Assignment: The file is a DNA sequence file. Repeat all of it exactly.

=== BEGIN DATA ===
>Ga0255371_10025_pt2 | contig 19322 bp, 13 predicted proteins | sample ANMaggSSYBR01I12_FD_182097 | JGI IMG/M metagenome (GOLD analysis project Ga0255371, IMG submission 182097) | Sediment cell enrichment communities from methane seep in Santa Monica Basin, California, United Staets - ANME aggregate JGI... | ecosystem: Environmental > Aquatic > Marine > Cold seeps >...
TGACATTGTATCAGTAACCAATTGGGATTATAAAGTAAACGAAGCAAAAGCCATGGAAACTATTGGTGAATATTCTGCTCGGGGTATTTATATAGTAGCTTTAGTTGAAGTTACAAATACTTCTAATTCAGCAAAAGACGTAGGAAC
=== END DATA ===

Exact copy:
>Ga0255371_10025_pt2 | contig 19322 bp, 13 predicted proteins | sample ANMaggSSYBR01I12_FD_182097 | JGI IMG/M metagenome (GOLD analysis project Ga0255371, IMG submission 182097) | Sediment cell enrichment communities from methane seep in Santa Monica Basin, California, United Staets - ANME aggregate JGI... | ecosystem: Environmental > Aquatic > Marine > Cold seeps >...
TGACATTGTATCAGTAACCAATTGGGATTATAAAGTAAACGAAGCAAAAGCCATGGAAACTATTGGTGAATATTCTGCTCGGGGTATTTATATAGTAGCTTTAGTTGAAGTTACAAATACTTCTAATTCAGCAAAAGACGTAGGAAC